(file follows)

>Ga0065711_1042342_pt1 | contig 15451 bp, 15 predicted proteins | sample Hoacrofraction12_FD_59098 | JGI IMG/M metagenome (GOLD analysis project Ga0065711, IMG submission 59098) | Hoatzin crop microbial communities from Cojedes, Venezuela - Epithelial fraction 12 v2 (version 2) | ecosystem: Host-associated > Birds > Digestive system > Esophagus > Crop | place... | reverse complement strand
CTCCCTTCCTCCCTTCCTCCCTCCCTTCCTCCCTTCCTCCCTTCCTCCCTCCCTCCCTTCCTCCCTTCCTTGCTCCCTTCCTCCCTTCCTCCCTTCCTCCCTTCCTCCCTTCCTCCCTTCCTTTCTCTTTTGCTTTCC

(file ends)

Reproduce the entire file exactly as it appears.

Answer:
>Ga0065711_1042342_pt1 | contig 15451 bp, 15 predicted proteins | sample Hoacrofraction12_FD_59098 | JGI IMG/M metagenome (GOLD analysis project Ga0065711, IMG submission 59098) | Hoatzin crop microbial communities from Cojedes, Venezuela - Epithelial fraction 12 v2 (version 2) | ecosystem: Host-associated > Birds > Digestive system > Esophagus > Crop | place... | reverse complement strand
CTCCCTTCCTCCCTTCCTCCCTCCCTTCCTCCCTTCCTCCCTTCCTCCCTCCCTCCCTTCCTCCCTTCCTTGCTCCCTTCCTCCCTTCCTCCCTTCCTCCCTTCCTCCCTTCCTCCCTTCCTTTCTCTTTTGCTTTCC